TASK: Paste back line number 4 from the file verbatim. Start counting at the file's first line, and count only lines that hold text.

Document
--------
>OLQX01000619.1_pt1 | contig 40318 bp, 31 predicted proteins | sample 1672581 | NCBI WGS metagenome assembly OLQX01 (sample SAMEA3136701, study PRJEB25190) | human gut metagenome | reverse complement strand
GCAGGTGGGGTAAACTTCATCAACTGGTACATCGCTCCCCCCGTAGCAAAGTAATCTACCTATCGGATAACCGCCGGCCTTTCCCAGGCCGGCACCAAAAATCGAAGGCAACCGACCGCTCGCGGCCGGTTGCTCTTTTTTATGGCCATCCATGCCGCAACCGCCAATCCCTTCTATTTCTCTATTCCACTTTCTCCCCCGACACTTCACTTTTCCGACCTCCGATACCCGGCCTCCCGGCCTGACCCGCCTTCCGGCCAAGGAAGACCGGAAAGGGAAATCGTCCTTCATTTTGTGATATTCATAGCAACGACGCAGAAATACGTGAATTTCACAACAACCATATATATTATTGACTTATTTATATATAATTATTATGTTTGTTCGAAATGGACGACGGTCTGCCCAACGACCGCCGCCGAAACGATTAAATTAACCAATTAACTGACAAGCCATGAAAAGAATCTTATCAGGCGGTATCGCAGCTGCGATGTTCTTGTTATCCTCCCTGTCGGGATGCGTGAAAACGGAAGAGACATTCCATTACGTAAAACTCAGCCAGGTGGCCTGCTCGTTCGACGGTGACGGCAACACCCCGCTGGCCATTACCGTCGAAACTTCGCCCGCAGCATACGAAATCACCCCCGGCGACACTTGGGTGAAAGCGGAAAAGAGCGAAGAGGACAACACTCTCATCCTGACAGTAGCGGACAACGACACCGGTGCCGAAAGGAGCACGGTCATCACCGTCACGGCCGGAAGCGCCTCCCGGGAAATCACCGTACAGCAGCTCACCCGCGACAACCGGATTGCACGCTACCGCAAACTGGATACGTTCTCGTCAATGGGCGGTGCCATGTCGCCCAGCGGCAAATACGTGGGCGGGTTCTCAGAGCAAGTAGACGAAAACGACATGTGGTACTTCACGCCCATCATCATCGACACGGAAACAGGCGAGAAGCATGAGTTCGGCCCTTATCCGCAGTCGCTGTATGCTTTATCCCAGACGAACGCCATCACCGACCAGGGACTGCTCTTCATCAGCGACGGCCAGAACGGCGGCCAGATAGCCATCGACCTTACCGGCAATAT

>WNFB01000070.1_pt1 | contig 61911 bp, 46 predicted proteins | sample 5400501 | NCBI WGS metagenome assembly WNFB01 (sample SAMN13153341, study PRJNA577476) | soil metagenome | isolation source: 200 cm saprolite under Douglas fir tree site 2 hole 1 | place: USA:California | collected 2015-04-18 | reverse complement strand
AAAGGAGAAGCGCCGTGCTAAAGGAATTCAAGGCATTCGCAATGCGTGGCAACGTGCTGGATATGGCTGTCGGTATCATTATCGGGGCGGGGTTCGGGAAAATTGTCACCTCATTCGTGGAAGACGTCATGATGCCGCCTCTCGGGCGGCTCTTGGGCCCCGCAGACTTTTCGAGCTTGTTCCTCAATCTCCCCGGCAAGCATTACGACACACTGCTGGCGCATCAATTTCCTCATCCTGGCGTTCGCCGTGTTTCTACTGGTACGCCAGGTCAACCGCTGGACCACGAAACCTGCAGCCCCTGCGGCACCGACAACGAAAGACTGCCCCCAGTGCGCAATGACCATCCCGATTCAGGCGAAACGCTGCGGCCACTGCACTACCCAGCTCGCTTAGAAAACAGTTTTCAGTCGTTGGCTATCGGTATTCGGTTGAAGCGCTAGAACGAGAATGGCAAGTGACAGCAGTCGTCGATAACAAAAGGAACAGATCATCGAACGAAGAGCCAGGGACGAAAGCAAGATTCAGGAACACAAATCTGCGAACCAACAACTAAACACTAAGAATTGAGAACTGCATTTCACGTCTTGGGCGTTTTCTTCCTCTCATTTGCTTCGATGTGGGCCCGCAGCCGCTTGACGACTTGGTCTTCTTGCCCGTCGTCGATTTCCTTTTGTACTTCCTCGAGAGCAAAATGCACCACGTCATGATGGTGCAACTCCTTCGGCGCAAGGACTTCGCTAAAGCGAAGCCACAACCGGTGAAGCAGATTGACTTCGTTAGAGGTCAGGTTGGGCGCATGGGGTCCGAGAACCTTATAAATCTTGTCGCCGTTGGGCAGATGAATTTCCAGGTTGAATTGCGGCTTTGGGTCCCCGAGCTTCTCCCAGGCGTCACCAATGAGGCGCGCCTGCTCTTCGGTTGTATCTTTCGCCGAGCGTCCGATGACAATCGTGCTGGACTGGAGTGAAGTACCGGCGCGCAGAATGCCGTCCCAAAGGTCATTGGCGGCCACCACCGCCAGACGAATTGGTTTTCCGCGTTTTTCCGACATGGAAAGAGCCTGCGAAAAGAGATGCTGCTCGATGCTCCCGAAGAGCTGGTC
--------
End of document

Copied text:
AAAGGAGAAGCGCCGTGCTAAAGGAATTCAAGGCATTCGCAATGCGTGGCAACGTGCTGGATATGGCTGTCGGTATCATTATCGGGGCGGGGTTCGGGAAAATTGTCACCTCATTCGTGGAAGACGTCATGATGCCGCCTCTCGGGCGGCTCTTGGGCCCCGCAGACTTTTCGAGCTTGTTCCTCAATCTCCCCGGCAAGCATTACGACACACTGCTGGCGCATCAATTTCCTCATCCTGGCGTTCGCCGTGTTTCTACTGGTACGCCAGGTCAACCGCTGGACCACGAAACCTGCAGCCCCTGCGGCACCGACAACGAAAGACTGCCCCCAGTGCGCAATGACCATCCCGATTCAGGCGAAACGCTGCGGCCACTGCACTACCCAGCTCGCTTAGAAAACAGTTTTCAGTCGTTGGCTATCGGTATTCGGTTGAAGCGCTAGAACGAGAATGGCAAGTGACAGCAGTCGTCGATAACAAAAGGAACAGATCATCGAACGAAGAGCCAGGGACGAAAGCAAGATTCAGGAACACAAATCTGCGAACCAACAACTAAACACTAAGAATTGAGAACTGCATTTCACGTCTTGGGCGTTTTCTTCCTCTCATTTGCTTCGATGTGGGCCCGCAGCCGCTTGACGACTTGGTCTTCTTGCCCGTCGTCGATTTCCTTTTGTACTTCCTCGAGAGCAAAATGCACCACGTCATGATGGTGCAACTCCTTCGGCGCAAGGACTTCGCTAAAGCGAAGCCACAACCGGTGAAGCAGATTGACTTCGTTAGAGGTCAGGTTGGGCGCATGGGGTCCGAGAACCTTATAAATCTTGTCGCCGTTGGGCAGATGAATTTCCAGGTTGAATTGCGGCTTTGGGTCCCCGAGCTTCTCCCAGGCGTCACCAATGAGGCGCGCCTGCTCTTCGGTTGTATCTTTCGCCGAGCGTCCGATGACAATCGTGCTGGACTGGAGTGAAGTACCGGCGCGCAGAATGCCGTCCCAAAGGTCATTGGCGGCCACCACCGCCAGACGAATTGGTTTTCCGCGTTTTTCCGACATGGAAAGAGCCTGCGAAAAGAGATGCTGCTCGATGCTCCCGAAGAGCTGGTC